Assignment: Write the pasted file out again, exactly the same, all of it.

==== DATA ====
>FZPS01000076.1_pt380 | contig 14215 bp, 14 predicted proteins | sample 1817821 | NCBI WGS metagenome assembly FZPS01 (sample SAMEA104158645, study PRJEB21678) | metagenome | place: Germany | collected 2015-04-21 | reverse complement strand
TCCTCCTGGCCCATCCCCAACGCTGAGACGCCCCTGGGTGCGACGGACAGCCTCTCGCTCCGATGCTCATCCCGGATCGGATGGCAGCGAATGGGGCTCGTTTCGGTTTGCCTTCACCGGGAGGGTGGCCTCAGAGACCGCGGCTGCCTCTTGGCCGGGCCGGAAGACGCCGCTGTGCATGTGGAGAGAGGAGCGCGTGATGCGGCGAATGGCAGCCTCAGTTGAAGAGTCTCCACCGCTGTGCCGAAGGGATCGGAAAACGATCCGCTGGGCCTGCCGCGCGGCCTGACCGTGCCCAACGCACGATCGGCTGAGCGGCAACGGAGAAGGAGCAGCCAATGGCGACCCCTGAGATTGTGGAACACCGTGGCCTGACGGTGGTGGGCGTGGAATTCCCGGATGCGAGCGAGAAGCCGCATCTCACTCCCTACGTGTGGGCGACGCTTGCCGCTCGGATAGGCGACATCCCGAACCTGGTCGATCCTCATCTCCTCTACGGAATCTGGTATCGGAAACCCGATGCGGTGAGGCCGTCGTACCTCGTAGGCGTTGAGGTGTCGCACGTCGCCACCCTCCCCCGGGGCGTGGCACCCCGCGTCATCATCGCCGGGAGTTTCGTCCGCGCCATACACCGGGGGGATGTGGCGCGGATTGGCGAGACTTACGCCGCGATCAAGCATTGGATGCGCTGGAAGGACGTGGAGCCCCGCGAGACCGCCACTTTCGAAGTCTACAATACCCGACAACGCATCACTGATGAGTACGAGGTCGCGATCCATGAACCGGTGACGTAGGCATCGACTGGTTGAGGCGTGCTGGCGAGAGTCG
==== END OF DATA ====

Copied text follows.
>FZPS01000076.1_pt380 | contig 14215 bp, 14 predicted proteins | sample 1817821 | NCBI WGS metagenome assembly FZPS01 (sample SAMEA104158645, study PRJEB21678) | metagenome | place: Germany | collected 2015-04-21 | reverse complement strand
TCCTCCTGGCCCATCCCCAACGCTGAGACGCCCCTGGGTGCGACGGACAGCCTCTCGCTCCGATGCTCATCCCGGATCGGATGGCAGCGAATGGGGCTCGTTTCGGTTTGCCTTCACCGGGAGGGTGGCCTCAGAGACCGCGGCTGCCTCTTGGCCGGGCCGGAAGACGCCGCTGTGCATGTGGAGAGAGGAGCGCGTGATGCGGCGAATGGCAGCCTCAGTTGAAGAGTCTCCACCGCTGTGCCGAAGGGATCGGAAAACGATCCGCTGGGCCTGCCGCGCGGCCTGACCGTGCCCAACGCACGATCGGCTGAGCGGCAACGGAGAAGGAGCAGCCAATGGCGACCCCTGAGATTGTGGAACACCGTGGCCTGACGGTGGTGGGCGTGGAATTCCCGGATGCGAGCGAGAAGCCGCATCTCACTCCCTACGTGTGGGCGACGCTTGCCGCTCGGATAGGCGACATCCCGAACCTGGTCGATCCTCATCTCCTCTACGGAATCTGGTATCGGAAACCCGATGCGGTGAGGCCGTCGTACCTCGTAGGCGTTGAGGTGTCGCACGTCGCCACCCTCCCCCGGGGCGTGGCACCCCGCGTCATCATCGCCGGGAGTTTCGTCCGCGCCATACACCGGGGGGATGTGGCGCGGATTGGCGAGACTTACGCCGCGATCAAGCATTGGATGCGCTGGAAGGACGTGGAGCCCCGCGAGACCGCCACTTTCGAAGTCTACAATACCCGACAACGCATCACTGATGAGTACGAGGTCGCGATCCATGAACCGGTGACGTAGGCATCGACTGGTTGAGGCGTGCTGGCGAGAGTCG